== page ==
Local Boy Does Good? Having been a fixture on 51st Avenue

was not seeking to purchase this particular property, owned by the Church of God since 1960 and occupied most recently by Judah Ministries. “It happened so fast, that I really didn’t have time to think about it. I really was just looking at it thinking, ‘hey, there’re six lots there, I could build six houses.’ But then after talking about it with a couple of people and realizing the building’s in great shape—it needs some work, but structurally, it’s like

a bomb shelter—it could really be repurposed into a few good things, I think.�

D ; +Ĺ‚1ĂŠĹ‚ That could be good news for the neighborhood and the environment. According to “The Greenest Building: Quantifying the Environmental Value of Building Reuse,â€? published by The National Trust for Historic Preservation’s Green Lab in 2012, even if a new building is energy efficient, the negative environmental affects of construction outweigh

the positive gains. The report states that, “it can take 10 to 80 years for a new energy efficient building to compensate, through efficient operations, for the climate change impacts created by its construction.� The study offers a startling example out of Portland, Oregon, where they determined that “retrofitting just one percent of the city’s office buildings and single family

homes that would otherwise be demolished and rebuilt over the

next ten years would help to meet 15 percent of the entire county’s total CO2 reduction targets.� When you consider how much demolition and new construction is taking place in The Nations, West Nashville, and Nashville as a whole, those findings should take on a whole new level of concern. Under the existing zoning, however, Estepp’s options were quite limited. He could have left the building as a church; he could have demolished the building and built up to six

houses; or, according to municipal code, he could have demolished it and turned it into a park, greenway . . . or water/sewer pump station. So Estepp’s next step was a logical one: find a congregation to lease the church. “I spoke with five different churches, and not one could even come close to paying the cost to run that property,� he says. At that point, he briefly ‘re-reconsidered’ the residential option. “My thinking was, there’s so much building going on in the [Nations] neighborhood,� he says. “And for every house that’s disappearing, two are taking its place. I saw it as an opportunity; maybe six houses are not what the neighborhood needs. Which led me to thinking I need to get it rezoned and get tenants in that space.�

The Codes Consideration Ideas were flowing and being debated among neighbors—which was what Estepp had requested— without considering the zoning codes themselves. “It seemed like there was some neighborhood consensus building to put some sort of large grocery store in

WHAT COULD BE: 4909 Indiana Avenue, rendering by Austin Schulenburg, Pen & Mug Graphic Design.

Media Kit | 372WN


there,� explains Rick Bradley, whose property is adjacent to the church. “It’s not really zoned for that, so I was in opposition to that.� Contemplating the rezone, Estepp weighed his options carefully. “I didn’t think commercial zoning was an appropriate route; it wouldn’t have been supported by Planning, and I think it would have been a bad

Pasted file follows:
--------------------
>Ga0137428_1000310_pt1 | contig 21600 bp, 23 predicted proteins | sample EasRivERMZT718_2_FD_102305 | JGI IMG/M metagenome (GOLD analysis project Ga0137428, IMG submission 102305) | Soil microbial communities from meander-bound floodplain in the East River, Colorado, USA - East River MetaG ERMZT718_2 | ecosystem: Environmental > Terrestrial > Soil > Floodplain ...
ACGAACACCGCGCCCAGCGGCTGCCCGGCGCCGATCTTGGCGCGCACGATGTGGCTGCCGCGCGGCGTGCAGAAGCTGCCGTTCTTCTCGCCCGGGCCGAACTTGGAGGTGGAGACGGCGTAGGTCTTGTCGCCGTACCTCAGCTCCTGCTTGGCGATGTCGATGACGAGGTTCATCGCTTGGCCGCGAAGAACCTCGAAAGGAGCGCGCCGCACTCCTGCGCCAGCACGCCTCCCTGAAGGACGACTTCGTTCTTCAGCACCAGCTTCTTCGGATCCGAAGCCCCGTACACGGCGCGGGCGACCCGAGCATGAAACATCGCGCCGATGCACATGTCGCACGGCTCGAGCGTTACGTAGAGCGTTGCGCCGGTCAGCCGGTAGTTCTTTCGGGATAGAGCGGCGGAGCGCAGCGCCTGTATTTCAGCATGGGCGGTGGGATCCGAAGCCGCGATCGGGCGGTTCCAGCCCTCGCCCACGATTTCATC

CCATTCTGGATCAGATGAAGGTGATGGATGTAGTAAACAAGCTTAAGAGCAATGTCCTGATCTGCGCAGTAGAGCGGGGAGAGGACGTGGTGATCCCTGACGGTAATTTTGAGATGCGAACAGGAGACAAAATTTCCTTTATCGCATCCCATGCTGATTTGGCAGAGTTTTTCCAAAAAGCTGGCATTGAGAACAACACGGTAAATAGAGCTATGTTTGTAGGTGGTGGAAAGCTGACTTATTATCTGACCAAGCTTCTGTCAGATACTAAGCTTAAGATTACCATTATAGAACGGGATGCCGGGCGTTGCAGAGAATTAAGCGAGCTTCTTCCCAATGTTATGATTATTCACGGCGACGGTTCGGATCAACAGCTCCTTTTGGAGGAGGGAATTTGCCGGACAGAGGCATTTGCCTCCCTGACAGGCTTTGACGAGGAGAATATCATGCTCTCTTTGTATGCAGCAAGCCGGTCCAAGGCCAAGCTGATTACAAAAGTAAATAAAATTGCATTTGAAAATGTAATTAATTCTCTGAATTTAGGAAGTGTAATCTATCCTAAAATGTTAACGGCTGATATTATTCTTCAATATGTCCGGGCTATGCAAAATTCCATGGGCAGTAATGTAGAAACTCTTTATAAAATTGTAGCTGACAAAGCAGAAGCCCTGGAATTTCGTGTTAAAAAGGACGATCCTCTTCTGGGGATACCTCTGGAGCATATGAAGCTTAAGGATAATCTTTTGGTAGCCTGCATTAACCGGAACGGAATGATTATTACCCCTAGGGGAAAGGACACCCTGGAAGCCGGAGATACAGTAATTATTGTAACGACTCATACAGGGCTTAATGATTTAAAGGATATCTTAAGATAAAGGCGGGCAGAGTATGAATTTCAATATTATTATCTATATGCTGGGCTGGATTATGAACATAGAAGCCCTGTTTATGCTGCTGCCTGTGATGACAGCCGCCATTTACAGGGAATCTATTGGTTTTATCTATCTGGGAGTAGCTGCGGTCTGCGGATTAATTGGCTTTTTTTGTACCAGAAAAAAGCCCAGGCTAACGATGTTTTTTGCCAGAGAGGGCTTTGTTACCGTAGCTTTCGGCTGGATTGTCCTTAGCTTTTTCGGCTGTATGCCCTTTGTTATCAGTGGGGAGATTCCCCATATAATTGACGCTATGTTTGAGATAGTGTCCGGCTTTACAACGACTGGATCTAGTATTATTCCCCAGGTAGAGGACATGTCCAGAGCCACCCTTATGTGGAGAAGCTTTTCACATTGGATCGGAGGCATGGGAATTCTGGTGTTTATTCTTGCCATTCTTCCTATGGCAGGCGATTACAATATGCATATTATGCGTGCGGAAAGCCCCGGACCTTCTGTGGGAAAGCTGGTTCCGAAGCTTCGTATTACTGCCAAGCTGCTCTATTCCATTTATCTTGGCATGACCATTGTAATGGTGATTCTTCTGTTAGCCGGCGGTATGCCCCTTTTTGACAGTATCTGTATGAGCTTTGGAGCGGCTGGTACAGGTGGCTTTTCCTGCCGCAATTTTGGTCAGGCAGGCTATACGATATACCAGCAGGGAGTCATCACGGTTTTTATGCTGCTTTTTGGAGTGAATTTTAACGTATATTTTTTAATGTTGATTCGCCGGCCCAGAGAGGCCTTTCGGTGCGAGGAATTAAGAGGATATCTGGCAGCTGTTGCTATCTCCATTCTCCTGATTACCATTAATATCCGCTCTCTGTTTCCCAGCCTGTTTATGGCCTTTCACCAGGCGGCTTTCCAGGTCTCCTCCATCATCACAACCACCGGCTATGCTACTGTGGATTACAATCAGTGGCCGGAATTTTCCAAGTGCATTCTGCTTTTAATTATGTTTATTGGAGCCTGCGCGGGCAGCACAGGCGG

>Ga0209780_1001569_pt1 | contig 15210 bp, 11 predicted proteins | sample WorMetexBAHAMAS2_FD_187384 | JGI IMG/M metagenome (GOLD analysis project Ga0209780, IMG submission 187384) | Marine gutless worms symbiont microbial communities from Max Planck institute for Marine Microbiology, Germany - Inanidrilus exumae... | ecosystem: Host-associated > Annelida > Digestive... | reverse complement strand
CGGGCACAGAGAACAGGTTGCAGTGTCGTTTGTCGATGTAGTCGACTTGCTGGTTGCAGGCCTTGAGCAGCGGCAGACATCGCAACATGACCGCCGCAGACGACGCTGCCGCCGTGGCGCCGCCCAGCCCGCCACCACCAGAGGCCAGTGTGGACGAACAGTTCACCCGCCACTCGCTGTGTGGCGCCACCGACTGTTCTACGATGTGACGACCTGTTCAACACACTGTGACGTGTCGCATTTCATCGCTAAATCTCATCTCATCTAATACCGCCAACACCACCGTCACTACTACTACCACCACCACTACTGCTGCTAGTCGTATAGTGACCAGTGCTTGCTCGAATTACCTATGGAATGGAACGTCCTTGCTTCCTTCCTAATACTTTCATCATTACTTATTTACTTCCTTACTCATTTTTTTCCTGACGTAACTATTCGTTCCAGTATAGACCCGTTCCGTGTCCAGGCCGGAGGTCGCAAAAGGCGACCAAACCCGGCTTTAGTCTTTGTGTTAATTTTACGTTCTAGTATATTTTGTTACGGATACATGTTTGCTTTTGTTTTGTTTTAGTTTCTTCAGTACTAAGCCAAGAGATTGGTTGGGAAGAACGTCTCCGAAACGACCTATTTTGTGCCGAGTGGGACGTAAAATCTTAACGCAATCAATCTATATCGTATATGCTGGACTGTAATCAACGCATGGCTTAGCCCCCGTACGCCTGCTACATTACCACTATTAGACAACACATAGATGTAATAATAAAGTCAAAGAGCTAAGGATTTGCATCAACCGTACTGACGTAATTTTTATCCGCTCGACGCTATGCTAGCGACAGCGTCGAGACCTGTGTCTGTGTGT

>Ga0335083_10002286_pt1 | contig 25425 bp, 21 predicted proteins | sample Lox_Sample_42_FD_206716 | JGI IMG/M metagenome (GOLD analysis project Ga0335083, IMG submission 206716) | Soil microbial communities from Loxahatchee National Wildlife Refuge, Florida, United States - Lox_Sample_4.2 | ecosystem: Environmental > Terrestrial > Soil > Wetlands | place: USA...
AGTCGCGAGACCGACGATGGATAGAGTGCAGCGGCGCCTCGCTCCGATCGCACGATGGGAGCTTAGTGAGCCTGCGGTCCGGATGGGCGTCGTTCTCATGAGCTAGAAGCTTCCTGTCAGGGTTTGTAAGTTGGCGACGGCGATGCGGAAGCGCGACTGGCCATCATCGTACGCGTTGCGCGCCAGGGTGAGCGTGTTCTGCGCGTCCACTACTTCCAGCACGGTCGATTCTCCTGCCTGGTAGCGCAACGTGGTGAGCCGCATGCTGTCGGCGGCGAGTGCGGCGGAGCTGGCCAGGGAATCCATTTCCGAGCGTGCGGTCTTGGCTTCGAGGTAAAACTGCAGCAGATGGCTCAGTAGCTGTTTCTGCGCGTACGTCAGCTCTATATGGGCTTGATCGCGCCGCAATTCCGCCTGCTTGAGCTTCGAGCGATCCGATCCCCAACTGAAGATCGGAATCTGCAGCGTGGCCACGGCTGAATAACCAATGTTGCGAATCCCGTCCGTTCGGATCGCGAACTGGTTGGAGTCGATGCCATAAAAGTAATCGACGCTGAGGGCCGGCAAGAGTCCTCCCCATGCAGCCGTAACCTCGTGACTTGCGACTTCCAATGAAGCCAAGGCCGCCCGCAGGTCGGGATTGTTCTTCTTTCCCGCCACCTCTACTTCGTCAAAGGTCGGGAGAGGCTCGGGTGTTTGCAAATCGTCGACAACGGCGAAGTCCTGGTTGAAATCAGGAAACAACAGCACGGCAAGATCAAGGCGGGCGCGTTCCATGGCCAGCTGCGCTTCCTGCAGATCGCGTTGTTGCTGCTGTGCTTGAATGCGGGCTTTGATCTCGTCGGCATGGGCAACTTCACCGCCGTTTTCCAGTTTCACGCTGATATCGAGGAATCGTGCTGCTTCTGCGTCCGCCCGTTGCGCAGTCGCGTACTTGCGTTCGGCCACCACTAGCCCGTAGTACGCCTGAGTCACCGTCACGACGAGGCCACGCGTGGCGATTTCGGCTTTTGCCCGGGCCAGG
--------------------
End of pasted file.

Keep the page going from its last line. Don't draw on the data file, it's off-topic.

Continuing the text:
move for the neighborhood,� he explains. “Commercial zoning opens up the possibility that anything could go in there: a used tired store to a massage parlor. I don’t think that would work.� When asked about a Specific Plan (SP), which seems to be a popular tool for neighborhoods that want an active voice in new construction,


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Estepp agreed “it would probably work, but it would have to be residential and we would have to tear the building down, and that’s not what I hope to do. The whole goal is to repurpose the building.� So Estepp’s next step was to explore mixed-use with MUN zoning and a neighborhood landmark overlay; either type of zoning would allow for commercial to go in the existing spaces. “When Jeff first spoke to me about it, I suggested that he speak to the neighborhood before going to the Planning Commission,� explained Mary Carolyn Roberts, Metro Council Representative for District 20, which includes The Nations. “Although that’s opposite of what he had done previously, he agreed to do it. I believe that’s how the process should happen because with community feedback, it’s easier for both the developer and the community to come together and make joint decisions in how a project should be laid out.�

A Landmark Decision Estepp got to work immediately, attending a couple of monthly neighborhood meetings and purposefully seeking residents in the immediate area who would be affected most by these decisions. One neighbor was Bradley, who welcomed the conversations. “After talking to him, it sounded like he preferred to keep the building and secure a landmark overlay,� says Bradley. “That way, we’d keep the building but loosen up the use, with some restrictions. I think that’s a good idea, if he can make it work.� Bradley and Estepp walked through the property itself, discussing some of the improvements Estepp envisioned. “He talked about opening it up to get more light in there, improving some of the materials,� says Bradley. “From everything I can tell, he seems to be trying to do something that’s good and would work well with the neighborhood